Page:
(I like to think I have all the answers, but in Dirk’s case I do not, so maybe you should call Holger -- or Hasselhoff -- for further inquiry.)
More specifically, why did Dirk miss the second of two free throws at the 1:26 mark of regulation that left the score deadlocked at 89? More specifically, why did Dirk pass up a clean 3 with just under two minutes left in regulation, leading to a 24-second violation? More specifically, why did Dirk have only 12 points through three quarters?
I know I’m being extremely harsh with one of the world’s top players, but I call ‘em like I see ‘em in this space, and the way I see this one, Dirk needed a lot more than 20 points and eight rebounds on 8-of-19 shooting in Game 5. Period.
Don’t bother coming at me with the defense by Udonis Haslem and James Posey, who are good -- not great -- on the defensive end. Raising the question, is Dirk great, or merely good, on the offensive end?
Don’t bother coming at me with the aforementioned clutch plays because had Dirk brought the necessary effort from minute one, those plays wouldn’t have been necessary.
Don’t bother coming at me with the take that Dirk took a backseat because Jet had it rolling. Freaks, there were countless possessions where Jet was the only Maverick who wanted the piping hot potato.
There’s a lot of talk about the legacies of Shaq and Pat Riley, but what about Dirk’s legacy? There are no guarantees that the Mavs will make it back to The Finals, so what if this is Dirk’s only chance on the big stage?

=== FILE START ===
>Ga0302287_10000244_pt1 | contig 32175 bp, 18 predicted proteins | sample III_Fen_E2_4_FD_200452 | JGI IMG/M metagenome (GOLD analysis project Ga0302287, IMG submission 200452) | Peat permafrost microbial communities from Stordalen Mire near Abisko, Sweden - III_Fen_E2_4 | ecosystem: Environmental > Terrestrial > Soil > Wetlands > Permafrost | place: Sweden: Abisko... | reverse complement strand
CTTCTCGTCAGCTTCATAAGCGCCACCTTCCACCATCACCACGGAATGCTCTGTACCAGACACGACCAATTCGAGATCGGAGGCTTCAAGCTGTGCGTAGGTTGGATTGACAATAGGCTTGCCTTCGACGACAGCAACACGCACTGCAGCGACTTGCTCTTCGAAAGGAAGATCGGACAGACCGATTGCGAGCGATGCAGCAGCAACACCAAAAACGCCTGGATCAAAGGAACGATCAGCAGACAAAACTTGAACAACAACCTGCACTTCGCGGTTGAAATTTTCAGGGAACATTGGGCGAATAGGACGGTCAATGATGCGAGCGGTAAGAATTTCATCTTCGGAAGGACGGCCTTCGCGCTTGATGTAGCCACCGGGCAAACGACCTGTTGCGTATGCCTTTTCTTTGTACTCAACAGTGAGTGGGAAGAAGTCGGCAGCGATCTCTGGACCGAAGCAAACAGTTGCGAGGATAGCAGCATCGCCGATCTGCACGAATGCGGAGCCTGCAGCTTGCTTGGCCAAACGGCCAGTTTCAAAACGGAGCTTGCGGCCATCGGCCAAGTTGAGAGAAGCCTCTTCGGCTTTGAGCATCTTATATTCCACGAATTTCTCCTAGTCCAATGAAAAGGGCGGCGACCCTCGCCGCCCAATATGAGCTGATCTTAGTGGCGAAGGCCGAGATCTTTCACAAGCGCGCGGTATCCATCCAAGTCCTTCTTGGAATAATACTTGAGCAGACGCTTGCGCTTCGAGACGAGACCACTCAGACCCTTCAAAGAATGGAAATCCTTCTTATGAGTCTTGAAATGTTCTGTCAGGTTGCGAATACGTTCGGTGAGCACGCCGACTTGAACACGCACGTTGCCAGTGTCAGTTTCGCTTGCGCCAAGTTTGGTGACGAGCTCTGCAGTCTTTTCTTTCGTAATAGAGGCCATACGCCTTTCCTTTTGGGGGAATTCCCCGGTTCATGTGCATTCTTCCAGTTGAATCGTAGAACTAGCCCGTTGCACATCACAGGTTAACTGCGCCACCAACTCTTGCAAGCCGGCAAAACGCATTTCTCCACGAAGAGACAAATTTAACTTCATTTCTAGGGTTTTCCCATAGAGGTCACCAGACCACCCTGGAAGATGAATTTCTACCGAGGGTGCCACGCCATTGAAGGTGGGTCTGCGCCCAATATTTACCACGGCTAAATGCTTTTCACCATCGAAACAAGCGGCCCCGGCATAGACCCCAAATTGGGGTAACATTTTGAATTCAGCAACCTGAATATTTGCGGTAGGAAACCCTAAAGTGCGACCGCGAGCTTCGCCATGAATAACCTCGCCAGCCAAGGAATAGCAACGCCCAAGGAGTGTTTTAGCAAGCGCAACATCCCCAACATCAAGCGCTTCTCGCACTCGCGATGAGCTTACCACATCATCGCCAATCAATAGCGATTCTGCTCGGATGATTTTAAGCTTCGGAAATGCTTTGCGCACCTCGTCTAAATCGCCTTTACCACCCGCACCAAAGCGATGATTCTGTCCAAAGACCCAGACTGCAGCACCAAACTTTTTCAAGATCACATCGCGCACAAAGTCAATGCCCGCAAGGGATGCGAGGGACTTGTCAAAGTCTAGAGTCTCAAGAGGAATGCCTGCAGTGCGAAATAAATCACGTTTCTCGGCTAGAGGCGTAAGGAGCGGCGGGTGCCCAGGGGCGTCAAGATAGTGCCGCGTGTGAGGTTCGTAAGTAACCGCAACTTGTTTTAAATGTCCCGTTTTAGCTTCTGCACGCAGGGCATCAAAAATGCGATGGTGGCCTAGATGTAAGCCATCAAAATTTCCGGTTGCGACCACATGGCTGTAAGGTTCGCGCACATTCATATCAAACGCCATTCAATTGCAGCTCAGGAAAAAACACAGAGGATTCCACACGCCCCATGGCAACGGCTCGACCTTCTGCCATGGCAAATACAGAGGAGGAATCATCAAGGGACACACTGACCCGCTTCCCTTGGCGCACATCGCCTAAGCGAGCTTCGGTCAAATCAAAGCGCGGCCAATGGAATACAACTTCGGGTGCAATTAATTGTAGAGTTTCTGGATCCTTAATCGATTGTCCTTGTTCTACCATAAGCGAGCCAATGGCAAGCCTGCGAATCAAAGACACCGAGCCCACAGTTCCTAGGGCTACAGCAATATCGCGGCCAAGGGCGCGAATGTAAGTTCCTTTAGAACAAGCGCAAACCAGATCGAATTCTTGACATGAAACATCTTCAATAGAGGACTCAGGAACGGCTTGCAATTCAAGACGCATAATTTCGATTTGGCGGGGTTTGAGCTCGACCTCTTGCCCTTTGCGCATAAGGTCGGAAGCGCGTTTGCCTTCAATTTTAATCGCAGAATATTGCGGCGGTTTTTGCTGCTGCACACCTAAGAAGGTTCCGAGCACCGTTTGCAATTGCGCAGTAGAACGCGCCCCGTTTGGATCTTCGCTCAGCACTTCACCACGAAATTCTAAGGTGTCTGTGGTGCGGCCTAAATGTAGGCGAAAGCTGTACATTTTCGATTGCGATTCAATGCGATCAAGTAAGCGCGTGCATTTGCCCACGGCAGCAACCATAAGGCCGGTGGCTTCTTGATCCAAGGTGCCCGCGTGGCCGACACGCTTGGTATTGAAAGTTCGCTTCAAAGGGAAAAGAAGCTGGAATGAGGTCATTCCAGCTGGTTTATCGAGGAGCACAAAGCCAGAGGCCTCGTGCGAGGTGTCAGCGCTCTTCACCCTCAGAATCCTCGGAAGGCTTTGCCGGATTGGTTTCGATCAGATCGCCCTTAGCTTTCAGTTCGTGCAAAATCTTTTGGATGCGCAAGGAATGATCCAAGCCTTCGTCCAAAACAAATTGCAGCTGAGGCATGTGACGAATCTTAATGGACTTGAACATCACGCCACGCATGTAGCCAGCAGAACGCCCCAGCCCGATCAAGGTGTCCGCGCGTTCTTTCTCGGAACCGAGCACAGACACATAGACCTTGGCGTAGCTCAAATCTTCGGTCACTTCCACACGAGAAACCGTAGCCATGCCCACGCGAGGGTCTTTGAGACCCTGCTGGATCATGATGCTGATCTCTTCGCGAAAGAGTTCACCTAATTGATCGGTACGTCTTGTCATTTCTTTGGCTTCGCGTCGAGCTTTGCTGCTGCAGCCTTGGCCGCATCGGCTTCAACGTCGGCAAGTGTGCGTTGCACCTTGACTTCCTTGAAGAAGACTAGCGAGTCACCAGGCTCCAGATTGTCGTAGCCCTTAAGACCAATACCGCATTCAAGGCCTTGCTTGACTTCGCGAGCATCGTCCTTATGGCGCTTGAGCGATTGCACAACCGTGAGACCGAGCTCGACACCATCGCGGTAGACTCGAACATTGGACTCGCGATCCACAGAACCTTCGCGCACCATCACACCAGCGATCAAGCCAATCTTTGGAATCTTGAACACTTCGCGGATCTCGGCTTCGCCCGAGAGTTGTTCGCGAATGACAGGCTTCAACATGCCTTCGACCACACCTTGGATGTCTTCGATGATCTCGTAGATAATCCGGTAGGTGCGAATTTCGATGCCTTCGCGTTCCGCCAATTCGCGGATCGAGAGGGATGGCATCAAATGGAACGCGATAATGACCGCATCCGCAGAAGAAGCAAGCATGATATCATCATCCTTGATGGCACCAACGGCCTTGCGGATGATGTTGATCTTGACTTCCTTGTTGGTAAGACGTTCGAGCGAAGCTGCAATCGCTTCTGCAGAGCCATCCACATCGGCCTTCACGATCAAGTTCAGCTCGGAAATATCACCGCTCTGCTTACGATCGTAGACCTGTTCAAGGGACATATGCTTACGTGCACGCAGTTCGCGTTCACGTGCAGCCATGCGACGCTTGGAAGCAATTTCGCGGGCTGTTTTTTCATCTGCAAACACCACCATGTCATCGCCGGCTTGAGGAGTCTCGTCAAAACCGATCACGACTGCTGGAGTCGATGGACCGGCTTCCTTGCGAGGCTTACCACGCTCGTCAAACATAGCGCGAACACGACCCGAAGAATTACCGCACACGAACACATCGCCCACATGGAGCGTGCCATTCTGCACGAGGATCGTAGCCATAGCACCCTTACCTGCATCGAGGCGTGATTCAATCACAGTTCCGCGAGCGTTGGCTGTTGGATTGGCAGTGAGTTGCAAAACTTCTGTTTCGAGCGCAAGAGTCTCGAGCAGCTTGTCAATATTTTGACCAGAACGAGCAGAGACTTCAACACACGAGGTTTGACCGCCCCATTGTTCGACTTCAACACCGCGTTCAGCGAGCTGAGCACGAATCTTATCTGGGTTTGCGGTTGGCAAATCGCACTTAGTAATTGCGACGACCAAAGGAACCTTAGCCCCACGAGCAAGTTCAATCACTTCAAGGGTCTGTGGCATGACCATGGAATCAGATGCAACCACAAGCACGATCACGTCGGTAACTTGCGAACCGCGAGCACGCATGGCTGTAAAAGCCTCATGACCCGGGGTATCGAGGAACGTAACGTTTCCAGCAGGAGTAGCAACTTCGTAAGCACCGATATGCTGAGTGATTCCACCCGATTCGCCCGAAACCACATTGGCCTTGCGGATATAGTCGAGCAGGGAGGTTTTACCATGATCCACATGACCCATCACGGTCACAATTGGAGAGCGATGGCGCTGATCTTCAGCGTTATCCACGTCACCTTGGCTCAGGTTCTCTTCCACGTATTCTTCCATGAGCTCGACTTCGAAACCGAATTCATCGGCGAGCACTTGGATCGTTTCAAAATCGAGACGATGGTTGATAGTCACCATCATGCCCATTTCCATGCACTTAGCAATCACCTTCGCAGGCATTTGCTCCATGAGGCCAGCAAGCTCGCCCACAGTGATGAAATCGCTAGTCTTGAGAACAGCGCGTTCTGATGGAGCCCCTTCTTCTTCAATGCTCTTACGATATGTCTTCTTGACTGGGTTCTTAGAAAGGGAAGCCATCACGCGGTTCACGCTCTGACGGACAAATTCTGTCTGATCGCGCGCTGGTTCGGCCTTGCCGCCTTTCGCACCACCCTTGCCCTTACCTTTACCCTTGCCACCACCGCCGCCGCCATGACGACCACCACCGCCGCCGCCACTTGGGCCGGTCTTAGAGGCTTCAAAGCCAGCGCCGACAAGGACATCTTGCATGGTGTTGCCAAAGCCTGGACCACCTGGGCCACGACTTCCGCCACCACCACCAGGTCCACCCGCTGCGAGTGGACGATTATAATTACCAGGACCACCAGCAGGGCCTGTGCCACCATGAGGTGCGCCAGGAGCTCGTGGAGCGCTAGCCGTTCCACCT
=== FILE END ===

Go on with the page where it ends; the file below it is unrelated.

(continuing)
All I know is this. If Dirk keeps letting the Heat dictate how his game is played, as opposed to imposing his will on the game, he may go down as just another solid international player who didn’t have what it took to win the big one. Ah, but Dirk has one more chance to come up big in the big one and alter this freak’s tainted perception. For his sake, I hope he doesn’t come up small -- again.
ANTI-HERO, PART DEUX
No, Josh Howard isn’t about to escape my ire on the day after one of the greatest games ever played. I still can’t believe he missed two free throws at the 54-second mark of overtime with a chance to put his team up three. And then there’s the timeout in the middle of Wade’s free throws at the end of overtime.
Even if, as the Mavs contend, Josh wasn’t calling for timeout, but merely using the gesture to clarify Avery’s intentions, it’s still Josh’s bad.
Howard has been a pro for three years and he played four years at Wake Forest in the ACC. Dude has been playing high-level basketball for seven years. He shouldn’t need clarification that you save your final timeout to advance the ball to half court. If Wade misses the second free throw, you grab the rebound and call time. If Wade hits the second free throw, you call for time. Simple as that.
Even the rich dude I was standing behind for the final ticks knew that.
Howard’s mistake spoiled an otherwise spectacular game, as he had 25 points and 10 rebounds in 50 minutes. His mega-mistake reminded me of Rasheed Wallace’s decision to leave Robert Horry open for the game-tying three in Game 5 of last year’s NBA Finals. In the immortal words of US Open loser Phil Mickelson, “He was such an idiot.”